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New Post 7/5/2013 7:52 AM
User is offline Andy
1 posts
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English inadequate for specifying search requirements? 
Way too often I find myself tempted to use pseudo code (or actual code) to specify requirements when English semantics are just too poorly defined to make for requirements that are both precise and concise. I would like to solicit some ideas for one such scenario which I run into routinely. I frequently have to describe search rules where a record is considered a search result if either field "A" or field "B" or both match the given search values. If both fields have values in the search criteria, we say that both must match. However, that is usually not quite true because this simple wording does not account for the special treatment of when "A" or "B" is not specified either in the criteria or in the database record. What we really want is results where a) Both "A" and "B" have values in both criteria and database record and both "A" and "B" criteria match the corresponding field values in the database record, OR b) Either "A" or "B" (but not both) have a value in the criteria and it matches the corresponding "A" or "B" in the database record. The other field may have a value or not. c) Both 'A" and "B" have values in the criteria but only one of the fields matches in the database record. The other field does not have a value. Do you have any ideas how to express this whole mess in a precise and concise rule? A different but similar (and more specific) example which might be familiar to some of you: We match on person names a lot. We split the name into last, first, middle and suffix. The last and first name are guaranteed to have a value both in the criteria and in the database. Middle and suffix are optional. When specifying how to match on names we have to write a complex dissertation: A person record is a match if all of the following conditions are met a) the last name matches, b) the first name matches c) the middle name is given in the criteria and has a value in the person record and matches, d) the suffix is given in the criteria and has a value in the person record and matches. Actually that's not half bad. I might use that next time. Well, you can see why, inevitably, developers and testers will stop by with a "Say what?!" on their lips. I'm looking forward to reading your brilliant ideas! Thanks! Andy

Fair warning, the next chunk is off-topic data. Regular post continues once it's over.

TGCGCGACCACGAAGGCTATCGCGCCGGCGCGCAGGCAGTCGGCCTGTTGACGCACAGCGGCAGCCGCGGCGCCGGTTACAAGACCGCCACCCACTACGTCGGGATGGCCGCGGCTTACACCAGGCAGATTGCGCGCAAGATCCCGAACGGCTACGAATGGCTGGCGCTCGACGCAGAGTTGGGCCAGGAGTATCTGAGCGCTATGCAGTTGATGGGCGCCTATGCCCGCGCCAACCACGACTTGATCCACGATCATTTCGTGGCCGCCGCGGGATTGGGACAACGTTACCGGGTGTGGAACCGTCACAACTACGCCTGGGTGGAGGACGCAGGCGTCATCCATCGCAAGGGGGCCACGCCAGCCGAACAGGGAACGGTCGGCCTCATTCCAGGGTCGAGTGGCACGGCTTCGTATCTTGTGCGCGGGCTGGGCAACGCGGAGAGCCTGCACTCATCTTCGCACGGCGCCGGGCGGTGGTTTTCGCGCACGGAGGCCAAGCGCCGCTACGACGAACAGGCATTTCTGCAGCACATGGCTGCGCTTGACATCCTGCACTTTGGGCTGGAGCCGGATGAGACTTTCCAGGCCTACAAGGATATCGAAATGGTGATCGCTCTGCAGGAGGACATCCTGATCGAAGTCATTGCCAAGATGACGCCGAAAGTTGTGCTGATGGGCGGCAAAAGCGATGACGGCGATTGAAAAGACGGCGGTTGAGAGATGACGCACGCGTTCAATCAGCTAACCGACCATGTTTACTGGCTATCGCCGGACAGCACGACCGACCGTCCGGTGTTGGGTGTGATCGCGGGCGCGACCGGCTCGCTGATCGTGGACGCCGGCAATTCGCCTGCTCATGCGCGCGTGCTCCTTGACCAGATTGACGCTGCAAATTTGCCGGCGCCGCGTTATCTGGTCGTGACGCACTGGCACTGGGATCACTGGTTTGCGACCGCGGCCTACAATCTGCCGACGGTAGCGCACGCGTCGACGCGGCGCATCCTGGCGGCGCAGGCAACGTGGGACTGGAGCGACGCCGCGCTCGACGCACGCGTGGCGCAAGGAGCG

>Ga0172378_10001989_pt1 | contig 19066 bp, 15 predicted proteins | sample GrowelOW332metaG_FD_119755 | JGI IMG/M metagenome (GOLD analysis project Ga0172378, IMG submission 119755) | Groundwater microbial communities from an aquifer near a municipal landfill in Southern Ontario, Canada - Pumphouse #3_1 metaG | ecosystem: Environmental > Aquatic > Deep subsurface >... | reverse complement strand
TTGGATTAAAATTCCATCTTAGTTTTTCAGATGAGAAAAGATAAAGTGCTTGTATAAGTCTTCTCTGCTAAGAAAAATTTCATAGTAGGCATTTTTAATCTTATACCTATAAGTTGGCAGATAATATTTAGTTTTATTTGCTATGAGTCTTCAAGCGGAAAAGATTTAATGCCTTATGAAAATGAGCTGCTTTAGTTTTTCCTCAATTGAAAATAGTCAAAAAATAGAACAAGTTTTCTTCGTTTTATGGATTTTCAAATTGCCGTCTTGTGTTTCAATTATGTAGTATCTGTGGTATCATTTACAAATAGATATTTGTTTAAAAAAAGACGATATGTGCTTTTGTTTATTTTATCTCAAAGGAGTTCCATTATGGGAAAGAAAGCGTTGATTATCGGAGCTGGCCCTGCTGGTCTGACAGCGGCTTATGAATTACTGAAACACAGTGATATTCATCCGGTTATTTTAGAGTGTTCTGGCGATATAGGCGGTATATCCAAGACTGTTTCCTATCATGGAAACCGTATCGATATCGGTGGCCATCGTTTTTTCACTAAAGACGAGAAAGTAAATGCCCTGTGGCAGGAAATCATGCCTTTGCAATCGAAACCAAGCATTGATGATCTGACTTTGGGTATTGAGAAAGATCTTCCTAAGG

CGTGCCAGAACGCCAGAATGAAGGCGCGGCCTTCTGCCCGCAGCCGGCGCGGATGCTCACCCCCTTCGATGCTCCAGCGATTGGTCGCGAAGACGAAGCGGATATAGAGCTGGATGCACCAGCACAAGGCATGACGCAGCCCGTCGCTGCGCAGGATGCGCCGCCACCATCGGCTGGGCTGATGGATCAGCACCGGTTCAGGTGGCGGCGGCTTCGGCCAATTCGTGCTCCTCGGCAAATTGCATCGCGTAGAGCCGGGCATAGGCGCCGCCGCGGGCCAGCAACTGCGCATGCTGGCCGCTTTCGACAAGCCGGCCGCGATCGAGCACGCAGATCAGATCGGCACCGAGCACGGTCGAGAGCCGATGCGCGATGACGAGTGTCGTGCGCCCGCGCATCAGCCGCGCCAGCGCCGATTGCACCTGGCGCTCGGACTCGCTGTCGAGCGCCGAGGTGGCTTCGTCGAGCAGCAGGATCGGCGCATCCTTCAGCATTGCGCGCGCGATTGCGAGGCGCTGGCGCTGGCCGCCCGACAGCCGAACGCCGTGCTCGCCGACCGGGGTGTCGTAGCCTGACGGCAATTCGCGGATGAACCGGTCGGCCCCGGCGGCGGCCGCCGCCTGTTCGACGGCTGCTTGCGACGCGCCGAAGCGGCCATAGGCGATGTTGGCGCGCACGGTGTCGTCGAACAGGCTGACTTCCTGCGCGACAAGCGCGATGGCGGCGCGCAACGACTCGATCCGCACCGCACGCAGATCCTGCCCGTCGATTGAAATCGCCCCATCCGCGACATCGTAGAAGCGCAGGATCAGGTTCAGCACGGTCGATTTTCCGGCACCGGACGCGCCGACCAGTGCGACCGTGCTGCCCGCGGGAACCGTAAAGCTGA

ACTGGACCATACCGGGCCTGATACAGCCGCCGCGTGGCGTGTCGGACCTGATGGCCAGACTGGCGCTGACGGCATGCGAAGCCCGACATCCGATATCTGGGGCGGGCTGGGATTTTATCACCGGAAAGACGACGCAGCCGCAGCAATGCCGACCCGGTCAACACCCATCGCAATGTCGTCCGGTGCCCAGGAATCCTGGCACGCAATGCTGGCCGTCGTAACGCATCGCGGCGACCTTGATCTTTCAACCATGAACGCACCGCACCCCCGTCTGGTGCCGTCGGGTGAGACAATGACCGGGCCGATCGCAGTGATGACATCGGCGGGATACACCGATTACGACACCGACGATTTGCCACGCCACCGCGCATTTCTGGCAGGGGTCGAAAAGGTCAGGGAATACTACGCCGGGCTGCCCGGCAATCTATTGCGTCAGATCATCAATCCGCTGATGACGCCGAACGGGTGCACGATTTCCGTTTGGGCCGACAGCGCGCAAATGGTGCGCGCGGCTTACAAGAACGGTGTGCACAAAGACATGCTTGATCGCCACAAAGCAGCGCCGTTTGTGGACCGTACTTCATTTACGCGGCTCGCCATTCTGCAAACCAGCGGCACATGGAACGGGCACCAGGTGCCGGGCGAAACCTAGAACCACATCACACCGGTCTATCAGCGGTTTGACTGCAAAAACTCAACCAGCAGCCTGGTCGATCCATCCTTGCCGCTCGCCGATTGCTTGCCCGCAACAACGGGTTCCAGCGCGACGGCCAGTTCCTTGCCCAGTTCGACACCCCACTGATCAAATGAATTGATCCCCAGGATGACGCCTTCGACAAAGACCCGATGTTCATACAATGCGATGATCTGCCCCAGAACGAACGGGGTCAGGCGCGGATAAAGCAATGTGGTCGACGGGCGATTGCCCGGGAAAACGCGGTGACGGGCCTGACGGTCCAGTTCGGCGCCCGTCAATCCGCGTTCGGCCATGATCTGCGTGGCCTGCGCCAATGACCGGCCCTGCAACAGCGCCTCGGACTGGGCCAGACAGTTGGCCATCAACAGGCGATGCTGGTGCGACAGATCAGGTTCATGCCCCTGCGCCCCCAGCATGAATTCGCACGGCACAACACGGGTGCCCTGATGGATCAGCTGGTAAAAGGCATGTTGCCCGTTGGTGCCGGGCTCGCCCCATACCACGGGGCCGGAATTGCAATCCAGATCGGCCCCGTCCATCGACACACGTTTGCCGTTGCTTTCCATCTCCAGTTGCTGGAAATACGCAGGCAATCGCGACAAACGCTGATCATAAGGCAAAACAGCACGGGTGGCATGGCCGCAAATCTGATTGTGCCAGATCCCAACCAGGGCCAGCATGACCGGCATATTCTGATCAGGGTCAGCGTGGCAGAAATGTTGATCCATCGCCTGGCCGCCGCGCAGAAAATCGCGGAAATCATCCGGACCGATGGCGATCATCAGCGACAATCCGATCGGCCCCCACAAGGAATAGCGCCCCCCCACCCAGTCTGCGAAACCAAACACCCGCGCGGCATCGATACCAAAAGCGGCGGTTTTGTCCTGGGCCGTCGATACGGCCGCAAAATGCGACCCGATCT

New Post 8/7/2013 12:20 PM
User is offline Kay Fudala
2 posts
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Re: English inadequate for specifying search requirements? 


Frankly, my eyes started glazing over after I read the first few sentences. I can understand how the developer may be stumped. When it is difficult to describe the requirement in its entirety you can certainly use pseduo code. However, here is a suggestion to help you break down the requirement; it has worked well for me time and again.

Take a real world example of your search situation. Really this A and B example is confusing, stick with your first name, last name example. Start putting together the process steps of how the application would implement the search algorithm like so:

System shall compare the value input by the user in field 1 with the value input in field 2 and if they match....

The above could be your high level use case which could be broken down further into what happens if field 1 exhibits xyz criteria...

What are the end results of your search? Keep going with the above exercise until all pathways to achieve those results are defined. I find that visual representation of the scenario greatly helps in resolving the requirements. Once you define a use case, run it by your developer to check whether he/she understands it.

Good luck!


New Post 8/7/2013 6:33 PM
User is offline Kimbo
454 posts
5th Level Poster

Re: English inadequate for specifying search requirements? 

Hi Andy,

I worked on a data analytics project last year dealing with this stuff.

Try a user story or use case with business rules attached. User story is something like:

As a researcher (or whatever your actor is) I want to search on XXXX (whatever A and B are in business terms) so that I can XXX (business reason for searching on them)

Then in the acceptance criteria put in the scenarios you talk about. Remember to put positives and negatives. One negative will be to handle the case of not searching on that field when nothing is entered.

Using something structured like a user story or use case will take away the ambiguity you see in writing sentences.


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